Brown Irish Soda Bread

4 cups whole wheat flour

1 cup bread flour

1/3 cup rolled oats

1 teaspoon baking soda

1 teaspoon salt

2 1/2 cups buttermilk

 

Preheat oven to 425 degrees. Lightly grease two baking sheets. In a large bowl, stir together whole wheat flour, white flour, rolled oats, baking soda and salt. Gently mix in the buttermilk until soft dough is formed. Knead lightly and shortly. Divide dough into 4 pieces; form into rounded flat loaves. Mark each loaf with an ‘X’ and place on prepared baking sheets. Bake in preheated oven until golden brown, about 30 to 45 minutes. Serve warm with corned beef, boiled vegetables, and cold Smithwick’s. Good Stuff!

Corned beef and cabbage

 

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Get Noodled!

Rolled thin and cut wide

 

Spread on a towel to dry before cooking or freezing

Pennsylvania Dutch whole egg noodles. A noble phrase in the lexicon of American cookery. It can be surprising just how simple it is to prepare fresh pasta. The kitchenaid or tabletop mixer is a big help and then a pasta roller makes it that much easier. Neither is necessary. Serve these noodles hot, buttered, and sauced if you must. Good Stuff!

 

Egg Noodles

1 1/2 cup all-purpose flour

1 egg, beaten

1/4 teaspoon salt (or more to taste)

2 teaspoons oil (I use schmalz for flavor)

1 ++ Tablespoons cool water

Combine all ingredients with first Tablespoon water in  mixer or by hand until fully homogenized. Continue to sparingly add water until a tight damp dough is formed. Knead for ten minutes. Allow the dough to rest for twenty or more minutes, covered, before rolling. Roll out to a uniform thickness. This is determined by your taste, but slightly thicker noodles will be easier to handle and less delicate in the pot. We go to about 1/16 of an inch. Use little flour to keep the dough from sticking to you rolling pin and worksurface. Cut to any width with a pizza cutter or by dragging the tip of a sharp knife through the dough. Spread the noodles on a clean dry towel to airdry for twenty to forty minutes before cooking or freezing. Throw into boiling salted water for 3-4 minutes, slightly longer if frozen, drain, and butter. Serve with your family’s favorite garnish. Good Stuff!

With steaming beef stew and braised swiss chard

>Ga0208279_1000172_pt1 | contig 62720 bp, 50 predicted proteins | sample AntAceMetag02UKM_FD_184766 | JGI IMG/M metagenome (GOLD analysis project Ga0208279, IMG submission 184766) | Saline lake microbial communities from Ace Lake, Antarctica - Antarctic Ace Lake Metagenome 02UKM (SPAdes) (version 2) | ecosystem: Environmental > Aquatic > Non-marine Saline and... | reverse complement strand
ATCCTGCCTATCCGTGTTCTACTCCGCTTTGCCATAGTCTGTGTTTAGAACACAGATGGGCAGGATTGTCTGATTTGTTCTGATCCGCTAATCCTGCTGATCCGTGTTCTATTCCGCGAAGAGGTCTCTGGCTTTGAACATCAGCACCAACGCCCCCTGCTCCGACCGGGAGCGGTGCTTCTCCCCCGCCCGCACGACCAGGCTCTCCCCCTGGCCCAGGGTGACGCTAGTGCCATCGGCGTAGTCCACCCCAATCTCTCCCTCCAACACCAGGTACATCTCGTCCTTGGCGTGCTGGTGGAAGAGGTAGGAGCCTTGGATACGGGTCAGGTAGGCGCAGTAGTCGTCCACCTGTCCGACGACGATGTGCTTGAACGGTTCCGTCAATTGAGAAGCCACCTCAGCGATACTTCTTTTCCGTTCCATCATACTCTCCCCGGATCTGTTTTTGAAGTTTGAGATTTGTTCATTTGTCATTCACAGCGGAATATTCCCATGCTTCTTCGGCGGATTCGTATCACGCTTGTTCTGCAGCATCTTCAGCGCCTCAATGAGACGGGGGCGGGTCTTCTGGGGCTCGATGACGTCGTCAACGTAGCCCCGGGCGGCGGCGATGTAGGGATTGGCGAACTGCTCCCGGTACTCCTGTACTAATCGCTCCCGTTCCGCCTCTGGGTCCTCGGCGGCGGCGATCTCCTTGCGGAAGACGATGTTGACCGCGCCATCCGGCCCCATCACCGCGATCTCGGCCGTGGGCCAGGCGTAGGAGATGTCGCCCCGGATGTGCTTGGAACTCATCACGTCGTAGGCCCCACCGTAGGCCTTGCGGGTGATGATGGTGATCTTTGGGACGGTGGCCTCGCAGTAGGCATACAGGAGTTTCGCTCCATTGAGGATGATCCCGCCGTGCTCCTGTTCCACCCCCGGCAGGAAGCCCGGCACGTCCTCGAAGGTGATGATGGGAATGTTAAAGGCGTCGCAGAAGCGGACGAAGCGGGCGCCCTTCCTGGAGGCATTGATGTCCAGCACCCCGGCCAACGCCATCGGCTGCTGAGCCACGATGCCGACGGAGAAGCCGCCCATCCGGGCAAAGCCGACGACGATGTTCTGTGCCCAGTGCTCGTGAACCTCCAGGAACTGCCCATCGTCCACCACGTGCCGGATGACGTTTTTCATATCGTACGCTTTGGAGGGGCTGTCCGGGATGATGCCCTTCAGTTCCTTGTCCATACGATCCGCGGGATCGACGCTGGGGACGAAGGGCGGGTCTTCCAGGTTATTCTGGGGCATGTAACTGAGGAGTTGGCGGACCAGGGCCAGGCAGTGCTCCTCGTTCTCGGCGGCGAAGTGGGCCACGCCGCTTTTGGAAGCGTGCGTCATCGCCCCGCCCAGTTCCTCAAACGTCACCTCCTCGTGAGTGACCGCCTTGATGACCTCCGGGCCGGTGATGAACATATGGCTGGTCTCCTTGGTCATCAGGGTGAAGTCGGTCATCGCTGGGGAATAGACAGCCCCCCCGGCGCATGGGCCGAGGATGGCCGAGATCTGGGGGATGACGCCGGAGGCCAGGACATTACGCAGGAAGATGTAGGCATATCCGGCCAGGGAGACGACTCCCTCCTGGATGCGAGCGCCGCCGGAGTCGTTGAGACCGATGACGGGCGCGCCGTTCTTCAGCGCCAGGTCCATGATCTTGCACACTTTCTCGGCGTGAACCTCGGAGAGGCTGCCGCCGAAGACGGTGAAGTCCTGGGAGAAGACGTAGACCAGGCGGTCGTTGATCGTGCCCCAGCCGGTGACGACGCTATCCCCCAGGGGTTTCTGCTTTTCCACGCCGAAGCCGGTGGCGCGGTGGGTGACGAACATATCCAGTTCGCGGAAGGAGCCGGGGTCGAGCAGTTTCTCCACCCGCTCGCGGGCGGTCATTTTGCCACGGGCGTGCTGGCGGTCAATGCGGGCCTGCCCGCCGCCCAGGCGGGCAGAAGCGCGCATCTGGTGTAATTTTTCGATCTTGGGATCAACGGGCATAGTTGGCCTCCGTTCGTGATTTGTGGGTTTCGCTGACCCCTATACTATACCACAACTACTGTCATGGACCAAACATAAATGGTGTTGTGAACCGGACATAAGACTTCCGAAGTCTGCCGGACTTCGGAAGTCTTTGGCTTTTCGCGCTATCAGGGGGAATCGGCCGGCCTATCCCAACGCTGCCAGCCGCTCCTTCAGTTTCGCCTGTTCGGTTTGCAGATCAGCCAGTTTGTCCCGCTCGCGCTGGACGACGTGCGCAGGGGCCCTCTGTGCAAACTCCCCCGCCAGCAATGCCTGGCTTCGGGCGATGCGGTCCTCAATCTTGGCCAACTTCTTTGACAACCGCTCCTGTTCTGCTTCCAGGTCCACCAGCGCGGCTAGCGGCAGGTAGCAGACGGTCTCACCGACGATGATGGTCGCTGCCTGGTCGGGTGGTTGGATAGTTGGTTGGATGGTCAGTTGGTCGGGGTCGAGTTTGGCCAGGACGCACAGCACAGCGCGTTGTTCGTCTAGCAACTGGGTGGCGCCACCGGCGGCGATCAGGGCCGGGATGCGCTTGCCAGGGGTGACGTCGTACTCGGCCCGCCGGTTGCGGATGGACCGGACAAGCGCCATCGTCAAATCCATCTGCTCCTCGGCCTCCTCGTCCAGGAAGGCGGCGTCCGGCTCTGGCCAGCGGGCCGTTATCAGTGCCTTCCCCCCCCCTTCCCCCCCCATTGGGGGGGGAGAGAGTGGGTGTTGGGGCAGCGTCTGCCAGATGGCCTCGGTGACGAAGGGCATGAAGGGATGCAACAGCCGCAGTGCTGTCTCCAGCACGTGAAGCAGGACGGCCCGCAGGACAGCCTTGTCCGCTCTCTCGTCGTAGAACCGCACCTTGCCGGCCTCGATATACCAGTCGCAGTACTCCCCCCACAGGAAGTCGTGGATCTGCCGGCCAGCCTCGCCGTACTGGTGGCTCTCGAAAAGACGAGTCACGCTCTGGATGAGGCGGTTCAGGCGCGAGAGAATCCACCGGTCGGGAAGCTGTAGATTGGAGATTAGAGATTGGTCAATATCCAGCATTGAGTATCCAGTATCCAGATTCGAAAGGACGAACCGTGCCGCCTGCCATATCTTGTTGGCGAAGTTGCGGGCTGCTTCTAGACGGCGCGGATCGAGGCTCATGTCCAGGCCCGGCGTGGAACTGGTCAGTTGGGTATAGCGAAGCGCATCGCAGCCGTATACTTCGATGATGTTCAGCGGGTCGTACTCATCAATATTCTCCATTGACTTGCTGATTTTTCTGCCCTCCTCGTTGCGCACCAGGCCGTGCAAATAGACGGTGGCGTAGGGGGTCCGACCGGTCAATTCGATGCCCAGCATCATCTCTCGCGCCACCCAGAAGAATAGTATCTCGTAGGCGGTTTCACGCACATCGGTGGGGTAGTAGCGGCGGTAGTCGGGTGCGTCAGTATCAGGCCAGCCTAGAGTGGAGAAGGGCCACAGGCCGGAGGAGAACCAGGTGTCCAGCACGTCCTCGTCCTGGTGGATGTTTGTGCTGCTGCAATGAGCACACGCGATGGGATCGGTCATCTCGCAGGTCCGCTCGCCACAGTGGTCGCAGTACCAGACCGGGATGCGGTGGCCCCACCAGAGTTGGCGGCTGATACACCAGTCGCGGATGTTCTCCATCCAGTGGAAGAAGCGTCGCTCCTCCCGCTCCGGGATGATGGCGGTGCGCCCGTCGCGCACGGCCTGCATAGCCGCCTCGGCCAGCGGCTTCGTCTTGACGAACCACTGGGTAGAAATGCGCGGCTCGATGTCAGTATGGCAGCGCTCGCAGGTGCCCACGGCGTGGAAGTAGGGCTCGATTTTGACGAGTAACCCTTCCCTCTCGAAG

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Osso Buco

Fry the shanks, dredged in seasoned flour

Now add the parcooked potatoes

Spoon tender, packed with flavor, slow braised veal hindshanks equal osso buco. This recipe is for three small shanks, about 15-20 dollars. Let the meat come to room temp. Prepare a dredge of one cup flour, one teaspoon salt, one half teaspoon pepper. Mix well, over several minutes, repeatedly dredge the shanks in the flour mix to create a thick crust. Brown the shanks in a couple of Tablespoons of hot veal fat or olive oil. Monitor the top and bottom of your shanks, the top is the wide mouth of the marrow. Brown the top first and then leave right side up for the entirety of the cooking. If they are cooked upside down, the marrow will

Plated with braised boc choi

Out of the oven, finishing the sauce

fall out. Once browned remove and reserve. Sautee in the hot fat –

1 onion diced

3 ribs celery diced

1 carrot diced

6 cloves garlic sliced thin

Caramelize the vegetables well, deglaze with brown beer, red wine, vermouth, or water. Cook off the alcohol and return the shanks to the pan. Add veal stock or water to cover the shanks completely. Cover your braising pan and put into a 275 degree oven for three hours. In the meantime blanch your potatoes. We used baby purple potatoes from a local farm. Cook the potatoes about halfway, chill, and reserve.  Throw the potatoes in the braising pot for the last hour of cooking. Chop the herbs for the sauce.

1 Tablepoon fresh parsley

1 leaf fresh sage

1 teaspoon fresh thyme

1 teaspoon fresh rosemary

After the shanks are cooked, remove them and the potatoes from their liquor. Keep warm. Transfer liquor to a saucepot, remove the grease. Add chopped herbs, season with salt and pepper. Serve with braised greens of some sort, last night we had boc choi.